The pioneer of LGBTQ+ Broadcast Media

John McMullen

Founder

 

In Seotember, 1996, at the dawning of digital multimedia, broadcast veteran John McMullen launched the first global LGBTQ+ spoken word broadcast service using the RealAudio platform while he was working for the software developer that was first to market with audio and video streaming tools for the Internet.

 

Initially creating a daily newscast and a weekly two-hour variety talk show for the LGBTQ+ community at RealNetworks, popularity for the service rapidly grew and he and a team of hosts, producers and journalists branched off with a start-up media enterprise that was originally called GLOradio, based in Seattle, Washington. In late-1997, GLOradio partnered with PlanetOut Corporation, moved its base of operations to San Francisco, and John McMullen continued to oversee the cutting-edge content that was both live and on-demand, including special events broadcasts from the Human Rights Campaign National Dinner in Washington, D.C. featuring President Bill Clinton, the NGLTF Creating Change conference, the GLAAD Media Awards ceremonies, the Gay Lesbian American Music Awards, and the Gay Games in Amsterdam, The Netherlands.

 

In late-1998, McMullen and co-founder Charlie Dyer ended the partnership with PlanetOut and returned the company to Seattle, Washington. At that time, the brand was also changed to the GAYBC Radio Network and its corporate identity was modified to Stellar Networks, Inc.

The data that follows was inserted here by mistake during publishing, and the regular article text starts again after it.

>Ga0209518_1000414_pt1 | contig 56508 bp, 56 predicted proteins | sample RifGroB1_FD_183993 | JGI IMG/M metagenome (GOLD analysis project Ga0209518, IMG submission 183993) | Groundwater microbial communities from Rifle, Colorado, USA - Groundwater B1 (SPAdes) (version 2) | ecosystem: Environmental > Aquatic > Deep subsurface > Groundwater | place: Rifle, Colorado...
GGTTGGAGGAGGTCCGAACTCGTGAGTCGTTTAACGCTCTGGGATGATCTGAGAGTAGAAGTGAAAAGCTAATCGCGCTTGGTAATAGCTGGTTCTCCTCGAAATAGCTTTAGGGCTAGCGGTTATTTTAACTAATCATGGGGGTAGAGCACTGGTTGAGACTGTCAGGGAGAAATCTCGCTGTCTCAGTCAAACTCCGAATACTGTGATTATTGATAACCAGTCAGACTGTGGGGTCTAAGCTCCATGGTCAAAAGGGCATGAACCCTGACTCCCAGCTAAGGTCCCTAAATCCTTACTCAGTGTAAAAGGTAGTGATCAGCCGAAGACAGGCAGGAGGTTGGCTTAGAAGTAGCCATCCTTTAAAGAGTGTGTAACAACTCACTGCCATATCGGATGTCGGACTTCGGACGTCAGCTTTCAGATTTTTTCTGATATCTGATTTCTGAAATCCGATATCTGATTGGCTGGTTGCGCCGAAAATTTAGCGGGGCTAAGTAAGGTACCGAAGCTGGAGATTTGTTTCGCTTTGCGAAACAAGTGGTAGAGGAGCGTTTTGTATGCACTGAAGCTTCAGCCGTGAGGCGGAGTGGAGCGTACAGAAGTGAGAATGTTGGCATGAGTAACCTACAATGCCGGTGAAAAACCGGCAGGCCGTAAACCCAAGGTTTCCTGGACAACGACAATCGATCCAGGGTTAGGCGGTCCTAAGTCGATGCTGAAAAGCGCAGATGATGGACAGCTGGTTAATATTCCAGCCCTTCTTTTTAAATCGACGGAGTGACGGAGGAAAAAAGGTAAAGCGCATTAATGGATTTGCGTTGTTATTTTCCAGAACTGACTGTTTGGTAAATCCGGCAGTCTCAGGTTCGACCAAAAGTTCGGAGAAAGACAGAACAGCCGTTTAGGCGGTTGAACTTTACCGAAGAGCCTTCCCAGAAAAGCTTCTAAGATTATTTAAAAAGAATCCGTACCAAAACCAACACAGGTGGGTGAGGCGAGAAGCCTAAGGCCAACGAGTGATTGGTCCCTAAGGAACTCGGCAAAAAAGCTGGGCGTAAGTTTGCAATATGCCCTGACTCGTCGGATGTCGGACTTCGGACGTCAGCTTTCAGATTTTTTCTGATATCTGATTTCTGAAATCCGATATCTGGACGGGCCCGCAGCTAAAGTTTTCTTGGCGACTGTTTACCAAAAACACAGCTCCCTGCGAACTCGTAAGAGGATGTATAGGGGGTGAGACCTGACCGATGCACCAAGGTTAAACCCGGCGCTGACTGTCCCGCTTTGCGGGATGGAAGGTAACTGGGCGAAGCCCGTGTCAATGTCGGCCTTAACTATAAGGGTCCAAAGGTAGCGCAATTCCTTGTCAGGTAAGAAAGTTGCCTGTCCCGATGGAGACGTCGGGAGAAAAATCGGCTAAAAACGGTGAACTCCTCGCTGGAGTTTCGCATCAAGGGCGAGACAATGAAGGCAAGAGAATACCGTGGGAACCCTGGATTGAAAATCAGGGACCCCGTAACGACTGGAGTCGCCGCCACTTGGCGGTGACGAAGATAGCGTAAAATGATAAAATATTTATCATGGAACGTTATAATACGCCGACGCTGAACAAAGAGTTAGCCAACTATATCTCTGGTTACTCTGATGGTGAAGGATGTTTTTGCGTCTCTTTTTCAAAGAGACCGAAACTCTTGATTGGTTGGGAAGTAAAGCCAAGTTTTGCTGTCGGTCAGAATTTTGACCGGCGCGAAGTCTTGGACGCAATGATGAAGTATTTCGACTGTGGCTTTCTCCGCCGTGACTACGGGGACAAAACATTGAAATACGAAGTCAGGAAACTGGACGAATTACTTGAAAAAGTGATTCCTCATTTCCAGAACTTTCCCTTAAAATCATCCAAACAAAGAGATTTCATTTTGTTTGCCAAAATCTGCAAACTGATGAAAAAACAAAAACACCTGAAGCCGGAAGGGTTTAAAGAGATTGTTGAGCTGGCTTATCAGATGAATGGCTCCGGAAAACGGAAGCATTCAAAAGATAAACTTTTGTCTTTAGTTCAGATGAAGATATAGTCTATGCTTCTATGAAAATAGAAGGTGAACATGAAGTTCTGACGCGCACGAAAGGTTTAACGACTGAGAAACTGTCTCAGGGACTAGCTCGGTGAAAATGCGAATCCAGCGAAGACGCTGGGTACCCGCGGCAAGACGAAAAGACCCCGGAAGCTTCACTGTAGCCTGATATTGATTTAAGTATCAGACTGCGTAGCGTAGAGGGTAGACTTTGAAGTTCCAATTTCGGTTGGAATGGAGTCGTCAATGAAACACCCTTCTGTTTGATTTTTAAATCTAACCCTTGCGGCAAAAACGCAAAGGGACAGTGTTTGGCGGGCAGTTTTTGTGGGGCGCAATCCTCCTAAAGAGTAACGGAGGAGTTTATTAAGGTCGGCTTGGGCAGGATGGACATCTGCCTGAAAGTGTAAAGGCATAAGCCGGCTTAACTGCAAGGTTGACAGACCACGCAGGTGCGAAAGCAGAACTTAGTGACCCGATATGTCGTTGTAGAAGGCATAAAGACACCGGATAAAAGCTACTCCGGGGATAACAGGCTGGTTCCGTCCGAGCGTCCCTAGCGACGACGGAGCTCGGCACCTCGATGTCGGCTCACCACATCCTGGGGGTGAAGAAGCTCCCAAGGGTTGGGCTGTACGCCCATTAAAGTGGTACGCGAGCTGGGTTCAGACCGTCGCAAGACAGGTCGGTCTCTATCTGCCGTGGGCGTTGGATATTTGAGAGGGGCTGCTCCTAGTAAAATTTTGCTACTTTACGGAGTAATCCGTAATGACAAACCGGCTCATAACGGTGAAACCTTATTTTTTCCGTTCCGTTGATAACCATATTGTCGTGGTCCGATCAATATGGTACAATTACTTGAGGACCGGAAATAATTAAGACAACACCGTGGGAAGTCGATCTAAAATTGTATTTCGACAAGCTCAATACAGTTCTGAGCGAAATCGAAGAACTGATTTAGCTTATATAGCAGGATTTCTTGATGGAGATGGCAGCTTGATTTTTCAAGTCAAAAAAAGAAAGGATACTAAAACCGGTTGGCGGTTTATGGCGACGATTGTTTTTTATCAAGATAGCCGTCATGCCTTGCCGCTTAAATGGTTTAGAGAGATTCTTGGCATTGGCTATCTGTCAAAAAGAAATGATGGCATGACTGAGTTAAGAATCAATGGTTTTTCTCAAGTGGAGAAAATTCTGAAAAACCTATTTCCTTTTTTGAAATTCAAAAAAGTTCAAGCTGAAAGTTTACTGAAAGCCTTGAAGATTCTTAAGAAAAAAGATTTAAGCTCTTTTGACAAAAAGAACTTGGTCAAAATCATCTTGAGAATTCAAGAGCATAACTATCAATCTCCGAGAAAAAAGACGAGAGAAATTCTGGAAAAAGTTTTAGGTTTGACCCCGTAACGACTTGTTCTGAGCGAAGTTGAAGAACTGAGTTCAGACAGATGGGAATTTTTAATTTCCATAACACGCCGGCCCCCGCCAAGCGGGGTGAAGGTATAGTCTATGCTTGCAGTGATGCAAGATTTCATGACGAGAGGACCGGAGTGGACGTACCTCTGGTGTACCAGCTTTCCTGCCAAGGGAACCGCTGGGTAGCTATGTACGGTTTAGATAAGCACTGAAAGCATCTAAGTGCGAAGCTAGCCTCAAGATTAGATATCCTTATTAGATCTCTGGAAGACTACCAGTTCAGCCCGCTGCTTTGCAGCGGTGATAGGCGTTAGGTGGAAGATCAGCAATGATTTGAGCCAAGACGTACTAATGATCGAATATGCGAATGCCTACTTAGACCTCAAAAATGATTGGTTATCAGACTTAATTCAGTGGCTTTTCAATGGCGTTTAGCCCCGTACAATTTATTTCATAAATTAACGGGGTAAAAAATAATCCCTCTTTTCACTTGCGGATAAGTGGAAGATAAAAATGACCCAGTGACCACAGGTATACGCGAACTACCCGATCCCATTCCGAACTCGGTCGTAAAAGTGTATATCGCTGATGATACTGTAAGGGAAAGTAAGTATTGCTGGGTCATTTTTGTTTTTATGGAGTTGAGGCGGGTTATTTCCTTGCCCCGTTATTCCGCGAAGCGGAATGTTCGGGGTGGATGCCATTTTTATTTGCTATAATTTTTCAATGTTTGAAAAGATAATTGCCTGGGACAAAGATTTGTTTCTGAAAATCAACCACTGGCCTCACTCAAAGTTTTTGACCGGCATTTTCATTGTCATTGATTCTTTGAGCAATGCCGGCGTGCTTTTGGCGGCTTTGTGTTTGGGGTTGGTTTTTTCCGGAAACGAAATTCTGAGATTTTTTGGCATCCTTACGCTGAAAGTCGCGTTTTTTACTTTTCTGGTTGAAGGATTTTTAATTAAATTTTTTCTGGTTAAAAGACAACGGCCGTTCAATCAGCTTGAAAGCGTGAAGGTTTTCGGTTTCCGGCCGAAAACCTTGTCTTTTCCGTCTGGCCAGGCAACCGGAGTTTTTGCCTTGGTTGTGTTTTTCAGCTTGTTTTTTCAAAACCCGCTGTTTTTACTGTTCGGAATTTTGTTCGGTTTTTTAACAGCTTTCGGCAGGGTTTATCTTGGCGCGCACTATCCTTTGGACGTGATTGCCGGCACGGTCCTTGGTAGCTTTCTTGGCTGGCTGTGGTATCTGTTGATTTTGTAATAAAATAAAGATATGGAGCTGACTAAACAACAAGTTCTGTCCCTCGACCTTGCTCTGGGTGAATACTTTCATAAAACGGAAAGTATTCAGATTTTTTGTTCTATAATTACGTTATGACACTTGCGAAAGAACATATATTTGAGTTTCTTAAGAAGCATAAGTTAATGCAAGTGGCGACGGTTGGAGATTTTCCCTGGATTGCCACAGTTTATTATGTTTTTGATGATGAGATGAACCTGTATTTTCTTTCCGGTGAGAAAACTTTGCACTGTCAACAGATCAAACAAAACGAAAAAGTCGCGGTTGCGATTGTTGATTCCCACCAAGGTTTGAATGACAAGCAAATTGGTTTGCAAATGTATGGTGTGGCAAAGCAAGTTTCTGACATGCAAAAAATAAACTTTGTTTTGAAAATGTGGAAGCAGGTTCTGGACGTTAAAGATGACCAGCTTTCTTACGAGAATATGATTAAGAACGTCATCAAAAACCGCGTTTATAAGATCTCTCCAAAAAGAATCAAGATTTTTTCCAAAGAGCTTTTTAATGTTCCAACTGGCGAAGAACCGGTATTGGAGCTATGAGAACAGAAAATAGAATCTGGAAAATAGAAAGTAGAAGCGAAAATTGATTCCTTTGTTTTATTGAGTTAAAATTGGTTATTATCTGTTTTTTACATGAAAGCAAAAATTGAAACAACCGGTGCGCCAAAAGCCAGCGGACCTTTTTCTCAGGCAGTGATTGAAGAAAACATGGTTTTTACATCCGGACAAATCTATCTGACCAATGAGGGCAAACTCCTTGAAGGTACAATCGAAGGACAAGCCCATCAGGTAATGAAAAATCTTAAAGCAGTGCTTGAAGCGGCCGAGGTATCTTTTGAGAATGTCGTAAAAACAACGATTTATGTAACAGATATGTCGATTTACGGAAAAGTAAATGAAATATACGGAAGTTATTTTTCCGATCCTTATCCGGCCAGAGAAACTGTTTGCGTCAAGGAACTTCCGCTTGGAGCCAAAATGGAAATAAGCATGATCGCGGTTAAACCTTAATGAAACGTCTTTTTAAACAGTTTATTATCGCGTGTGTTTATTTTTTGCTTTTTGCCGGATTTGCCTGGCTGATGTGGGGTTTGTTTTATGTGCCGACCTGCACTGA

In 1999, Stellar Networks successfully raised several million dollars in venture capital and GAYBC Radio flourished with growth, ultimately achieving a user base of more than two million listeners. While the majority of that audience was U.S.-based, people from more than 65 nations worldwide were regularly tuning to the 24/7 program offerings at GAYBC.com.

 

Stellar Networks would ultimately add other niche-audience audio products for women and teens through partnerships with major online and print publishing ventures. But, the economic impact on investors from the September 11 terrorist attacks resulted in the company ceasing its operations by the end of 2001.

 

McMullen was recruited by legendary broadcast strategist Walter Sabo to relocate to New  York City in mid-2002 to join Sirius Satellite Radio as Director of Talk & Entertainment. There, it was hoped that he could recreate the success of the GAYBC Radio Network on the satellite subscription platform. In April 2003, Sirius OutQ was launched. The station featured some of the same personalities that McMullen first introduced on GAYBC's (and GLOradio) earlier operations including Dyer, Jeremy Hovies, Michelangelo Signorile, Tim Curran, and Derek Hartley. Other successful newcomers included eventual New York City Councilman and Speaker of the Council Corey Johnson, Comedy Central alum Frank DeCaro, a contributor to The Daily Show, and McMullen's earliest fill-in host, Rachel Maddow, who would go on to be the highest rated host on MSNBC.

 

John McMullen remains active today in the production and distribution of digital audio and video content.

 

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